These are the types of laws that operate in this country; they are unfair and completely arbitrary. Simply because he is a Palestinian he is forbidden to be on this road. Keep in mind that the soldiers at the first checkpoint only a couple of kilometers back granted us permission.

Unimpressed with the answers I was receiving from the army, I pressed for specifics: “Why is he not allowed? For what purpose? Is there someone else who can help me find the real reasons for this nonsense?” We were ordered to return to the van and follow the jeep back to the checkpoint where we came from. The jeep pulled out in front and the driver followed. Immediately the jeep’s rear door opened and a soldier aimed his gun at us. This is how he remained for the trip back to the checkpoint. For breaking a traffic law, an automatic assault weapon is pointed at us a mere 40 feet away.

Once we arrived, the soldiers prepared to arrest the driver. We agreed that we would not let that happen and we were all prepared to remain in solidarity with the driver and risk arrest ourselves to prevent them from taking him. The driver, his assistant, and the other Palestinians on board agreed with the plan too. (Soldiers may arrest Palestinians, but they would need to call in border police to arrest us as internationals. This would delay our driver’s arrest.)

In preparation for the inevitable, we called various human rights organizations and checkpoint watchdog groups to mobilize the needed media and advocates. I threatened to call the American embassy in Jerusalem to complain about the army pointing a weapon at an innocent American citizen.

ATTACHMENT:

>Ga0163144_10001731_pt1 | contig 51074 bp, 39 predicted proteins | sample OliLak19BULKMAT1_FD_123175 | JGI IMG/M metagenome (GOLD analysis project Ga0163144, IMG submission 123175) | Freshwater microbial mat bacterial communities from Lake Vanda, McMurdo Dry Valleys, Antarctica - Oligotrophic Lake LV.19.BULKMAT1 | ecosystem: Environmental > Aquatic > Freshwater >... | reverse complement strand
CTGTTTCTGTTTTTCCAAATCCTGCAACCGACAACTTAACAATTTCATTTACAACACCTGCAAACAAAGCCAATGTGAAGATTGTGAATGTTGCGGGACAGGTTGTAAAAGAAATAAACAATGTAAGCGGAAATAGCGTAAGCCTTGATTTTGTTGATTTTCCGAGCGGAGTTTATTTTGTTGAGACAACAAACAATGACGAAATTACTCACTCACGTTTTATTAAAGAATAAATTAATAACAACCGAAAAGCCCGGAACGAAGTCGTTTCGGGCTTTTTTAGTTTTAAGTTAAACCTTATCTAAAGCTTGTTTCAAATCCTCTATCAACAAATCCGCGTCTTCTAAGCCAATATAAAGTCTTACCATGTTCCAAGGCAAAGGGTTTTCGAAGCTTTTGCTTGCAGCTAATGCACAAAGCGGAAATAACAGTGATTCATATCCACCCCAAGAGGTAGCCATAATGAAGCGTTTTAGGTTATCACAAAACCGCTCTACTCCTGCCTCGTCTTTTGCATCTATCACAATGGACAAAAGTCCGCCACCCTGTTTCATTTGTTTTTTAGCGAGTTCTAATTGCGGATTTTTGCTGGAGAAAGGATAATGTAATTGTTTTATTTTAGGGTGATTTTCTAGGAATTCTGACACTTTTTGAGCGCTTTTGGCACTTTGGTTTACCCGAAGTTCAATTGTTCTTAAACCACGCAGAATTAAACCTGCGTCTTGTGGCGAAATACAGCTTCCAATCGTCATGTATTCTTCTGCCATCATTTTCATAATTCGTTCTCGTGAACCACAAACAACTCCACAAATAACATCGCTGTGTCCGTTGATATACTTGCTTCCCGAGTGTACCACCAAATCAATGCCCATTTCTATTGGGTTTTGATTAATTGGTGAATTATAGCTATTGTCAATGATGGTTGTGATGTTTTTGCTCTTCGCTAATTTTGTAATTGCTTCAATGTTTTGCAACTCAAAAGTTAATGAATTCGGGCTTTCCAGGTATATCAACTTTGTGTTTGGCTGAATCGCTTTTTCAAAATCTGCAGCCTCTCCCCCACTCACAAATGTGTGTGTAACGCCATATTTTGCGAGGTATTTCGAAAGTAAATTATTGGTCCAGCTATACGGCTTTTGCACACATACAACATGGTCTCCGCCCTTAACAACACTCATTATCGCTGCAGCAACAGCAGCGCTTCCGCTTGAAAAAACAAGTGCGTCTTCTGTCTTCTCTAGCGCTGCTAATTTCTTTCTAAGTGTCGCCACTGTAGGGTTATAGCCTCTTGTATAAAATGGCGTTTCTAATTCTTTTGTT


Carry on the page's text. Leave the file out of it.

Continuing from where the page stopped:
The soldiers were not impressed and went to grab our driver. We all put ourselves between the driver and the army and held on to him. In an abrupt use of force, one of the soldiers violently pushed us away while another unslung his weapon. I heard the safety unlock and saw the gun pointed a few feet from my face. At that point a few of us stumbled and the driver was sucked into the back of the jeep. I quickly moved to the passenger side of the jeep to prevent the soldier who pointed the gun at us from closing the door. I continued to negotiate for our driver’s release. I failed and he was taken.

Pausing, we then decided to walk to where they took him. The sun was sinking but we were determined to find out if he was indeed arrested and pressure the army for his release. After an hour or so of negotiation by me and the driver’s assistant, we learned that the driver was arrested and that he would be released in an hour and a half. That was a lie. He was held for two and half days.

This is Israeli democracy. What I witnessed was a kidnapping. I am appalled by their law and their system. The Palestinians are not the terrorists. They are peaceful people desiring stability, peace and the right to return to their land.